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CNN This Morning

Russia's Wagner Arming Militia in Sudan; Plans in Motion for Biden Announcement; California's Wildflower Takeover; Death Row Inmate Appeals to the Supreme Court. Aired 6:30-7a ET

Aired April 21, 2023 - 06:30   ET



POPPY HARLOW, CNN ANCHOR: Tens of thousands of people to flee the country. Yesterday, the Defense Department announced the United States military will be deploying, quote, additional capabilities near Sudan.

Here's what the National Security Council spokesperson, John Kirby, said about President Biden's role in this decision.


JOHN KIRBY, NATIONAL SECURITY COUNCIL COORDINATOR FOR STRATEGIC COMMUNICATIONS: He's been, obviously, following this very, very closely, the events in Khartoum and in Sudan.

He authorized the military to move forward with prepositioning forces and to develop options in case -- and I want to stress right now -- in case there's a need for an evacuation.


HARLOW: So, the U.S. clearly on alert.

The additional capabilities include hundreds of Marines and an aircraft that could bring in ground units if necessary.

DON LEMON, CNN ANCHOR: As the nation teeters on the brink of a civil war, CNN has learned the Russian mercenary group, Wagner, is trying to tip the scales, providing Sudan's paramilitary group with missiles in its fight against the nation's army. Wagner, which has been repeatedly accused of committing atrocities, has played a pivotal role in Russia's foreign military campaigns, including and especially in Ukraine where it stands on the front lines.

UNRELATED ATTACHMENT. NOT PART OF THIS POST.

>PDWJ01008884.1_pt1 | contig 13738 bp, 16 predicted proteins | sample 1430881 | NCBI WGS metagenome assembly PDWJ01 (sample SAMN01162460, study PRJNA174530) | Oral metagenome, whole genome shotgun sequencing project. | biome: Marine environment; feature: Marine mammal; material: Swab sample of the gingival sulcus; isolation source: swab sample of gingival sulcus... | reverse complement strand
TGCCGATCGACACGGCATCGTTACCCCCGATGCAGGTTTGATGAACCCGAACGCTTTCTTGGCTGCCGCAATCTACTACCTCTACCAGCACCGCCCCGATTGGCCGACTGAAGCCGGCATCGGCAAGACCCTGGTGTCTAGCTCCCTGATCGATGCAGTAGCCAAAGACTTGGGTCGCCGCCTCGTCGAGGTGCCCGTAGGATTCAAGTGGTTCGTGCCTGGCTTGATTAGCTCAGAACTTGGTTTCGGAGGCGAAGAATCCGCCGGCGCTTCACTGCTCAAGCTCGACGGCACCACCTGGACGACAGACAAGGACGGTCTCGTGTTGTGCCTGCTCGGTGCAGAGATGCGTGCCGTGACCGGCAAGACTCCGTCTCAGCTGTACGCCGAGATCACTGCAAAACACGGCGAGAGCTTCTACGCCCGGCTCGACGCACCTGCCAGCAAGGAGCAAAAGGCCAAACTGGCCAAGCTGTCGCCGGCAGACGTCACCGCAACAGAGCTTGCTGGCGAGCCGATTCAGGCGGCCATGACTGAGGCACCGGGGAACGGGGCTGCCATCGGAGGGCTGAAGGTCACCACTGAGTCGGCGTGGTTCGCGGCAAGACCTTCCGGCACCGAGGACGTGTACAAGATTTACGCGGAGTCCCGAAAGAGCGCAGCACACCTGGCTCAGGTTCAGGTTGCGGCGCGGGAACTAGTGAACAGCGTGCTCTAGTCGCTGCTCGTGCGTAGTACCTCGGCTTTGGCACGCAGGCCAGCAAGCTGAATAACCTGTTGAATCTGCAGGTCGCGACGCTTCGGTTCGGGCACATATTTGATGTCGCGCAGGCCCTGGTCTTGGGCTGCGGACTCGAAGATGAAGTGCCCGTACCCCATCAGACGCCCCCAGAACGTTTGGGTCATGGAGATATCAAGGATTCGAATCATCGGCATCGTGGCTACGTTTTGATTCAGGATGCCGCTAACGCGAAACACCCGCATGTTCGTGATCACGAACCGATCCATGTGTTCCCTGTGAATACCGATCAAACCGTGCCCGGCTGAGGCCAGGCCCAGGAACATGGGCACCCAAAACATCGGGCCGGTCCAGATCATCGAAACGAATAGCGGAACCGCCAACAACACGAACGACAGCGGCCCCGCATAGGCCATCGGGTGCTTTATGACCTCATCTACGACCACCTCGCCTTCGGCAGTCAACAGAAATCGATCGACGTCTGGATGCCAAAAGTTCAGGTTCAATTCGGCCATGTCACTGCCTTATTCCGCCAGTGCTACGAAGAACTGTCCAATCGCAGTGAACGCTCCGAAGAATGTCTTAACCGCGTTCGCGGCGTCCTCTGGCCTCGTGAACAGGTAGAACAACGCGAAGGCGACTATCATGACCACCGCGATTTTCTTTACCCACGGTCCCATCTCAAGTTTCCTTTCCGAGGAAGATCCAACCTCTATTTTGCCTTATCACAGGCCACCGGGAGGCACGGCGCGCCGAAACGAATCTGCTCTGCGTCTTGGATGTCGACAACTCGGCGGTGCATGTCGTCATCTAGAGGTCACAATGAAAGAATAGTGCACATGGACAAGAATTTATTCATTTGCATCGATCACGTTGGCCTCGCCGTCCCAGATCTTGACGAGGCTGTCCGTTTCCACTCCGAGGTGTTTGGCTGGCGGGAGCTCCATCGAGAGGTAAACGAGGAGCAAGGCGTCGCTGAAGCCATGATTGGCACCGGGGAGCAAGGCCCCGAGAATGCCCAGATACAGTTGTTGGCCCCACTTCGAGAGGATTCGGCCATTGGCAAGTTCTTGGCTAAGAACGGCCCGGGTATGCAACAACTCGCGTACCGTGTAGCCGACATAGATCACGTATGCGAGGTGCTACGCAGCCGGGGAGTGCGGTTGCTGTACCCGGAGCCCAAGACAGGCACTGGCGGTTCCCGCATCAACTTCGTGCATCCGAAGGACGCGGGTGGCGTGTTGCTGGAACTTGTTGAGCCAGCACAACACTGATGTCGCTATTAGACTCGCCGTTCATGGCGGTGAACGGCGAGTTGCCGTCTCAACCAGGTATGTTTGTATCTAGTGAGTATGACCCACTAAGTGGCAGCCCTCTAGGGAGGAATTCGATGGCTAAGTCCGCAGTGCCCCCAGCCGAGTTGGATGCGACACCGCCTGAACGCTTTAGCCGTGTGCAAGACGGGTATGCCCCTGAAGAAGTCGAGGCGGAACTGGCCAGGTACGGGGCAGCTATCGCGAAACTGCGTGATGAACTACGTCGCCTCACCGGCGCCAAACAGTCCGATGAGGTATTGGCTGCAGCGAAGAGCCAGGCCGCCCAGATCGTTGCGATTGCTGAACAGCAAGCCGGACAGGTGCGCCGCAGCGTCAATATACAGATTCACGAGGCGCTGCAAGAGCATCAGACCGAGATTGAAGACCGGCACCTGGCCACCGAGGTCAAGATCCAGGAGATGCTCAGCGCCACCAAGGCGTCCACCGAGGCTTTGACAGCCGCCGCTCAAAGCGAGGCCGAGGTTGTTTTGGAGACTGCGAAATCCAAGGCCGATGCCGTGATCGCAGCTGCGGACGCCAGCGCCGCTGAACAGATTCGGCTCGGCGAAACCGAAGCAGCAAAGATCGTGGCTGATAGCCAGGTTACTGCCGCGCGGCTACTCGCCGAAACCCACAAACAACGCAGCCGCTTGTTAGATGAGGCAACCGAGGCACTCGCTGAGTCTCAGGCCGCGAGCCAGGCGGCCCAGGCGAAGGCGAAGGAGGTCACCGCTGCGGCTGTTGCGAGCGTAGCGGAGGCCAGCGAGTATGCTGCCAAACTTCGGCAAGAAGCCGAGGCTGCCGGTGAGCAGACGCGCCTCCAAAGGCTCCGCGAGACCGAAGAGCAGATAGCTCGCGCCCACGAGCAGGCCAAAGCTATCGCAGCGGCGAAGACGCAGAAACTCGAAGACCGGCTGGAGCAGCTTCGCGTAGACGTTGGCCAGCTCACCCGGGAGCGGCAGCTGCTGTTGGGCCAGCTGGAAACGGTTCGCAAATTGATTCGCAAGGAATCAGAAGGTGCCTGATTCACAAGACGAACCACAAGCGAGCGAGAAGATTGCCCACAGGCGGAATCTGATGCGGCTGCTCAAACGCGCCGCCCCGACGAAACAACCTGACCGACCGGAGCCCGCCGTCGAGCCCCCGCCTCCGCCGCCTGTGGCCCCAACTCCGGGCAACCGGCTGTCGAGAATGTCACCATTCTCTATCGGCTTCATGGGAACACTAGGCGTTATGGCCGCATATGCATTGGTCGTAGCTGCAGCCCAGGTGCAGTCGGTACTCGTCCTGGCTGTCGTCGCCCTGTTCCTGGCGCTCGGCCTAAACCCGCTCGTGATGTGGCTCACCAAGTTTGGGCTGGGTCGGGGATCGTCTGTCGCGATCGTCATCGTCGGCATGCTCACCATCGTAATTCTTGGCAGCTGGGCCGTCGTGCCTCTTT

In Africa, the group has helped prop up Russia's influence and seized resources.

CNN chief international investigative correspondent Nima Elbagir joins us now with more on the group's role in Sudan.

Hello, Nima. What do you know?


Well, we have been seeing this entrenchment of the two generals, positions in Sudan, and many concerns about how the RSF was continuing to resupply itself in the intensifying fighting. We have uncovered evidence that shows that Russia via air bases -- sorry, the Wagner group, via air bases in laboring -- in neighboring Libya, has been able to provide them with support.

Take a look at this.


ELBAGIR: The Sudanese and the Libyan army celebrated a successful joint operation Wednesday, April 19th, near the remote desert border between Libya and Sudan, having captured the Chevrolet Garrison belonging to the rival Sudanese paramilitary Rapid Support Forces, the RSF.

But why is this military base so important given how far it is from the existential fight in Sudan's capital Khartoum? Because CNN can reveal that the fight in Khartoum is being influenced by what was happening at that garrison. A Russian resupply campaign, backed by a key regional players, aimed at turning the tide in Sudan's war in favor of the RSF, who have been a key recipient of Russian training and military aid. In collaboration with all eyes on Wagner, a research group focusing on Russian proxy Wagner, CNN investigated the group's current presence in Libya.

You can see here, on April 16th, one day after the fighting began in Khartoum, a Russian Ilyushin 76 transport plane at the Al Jufra base in Libya, previously identified by American intelligence as a Wagner base. Three days later, this same plane is spotted by flight tracker aviation expert Gourgeon (ph) coming back from the Russian airbase in Latakia, Syria, before returning to the Libyan air base in Khadim.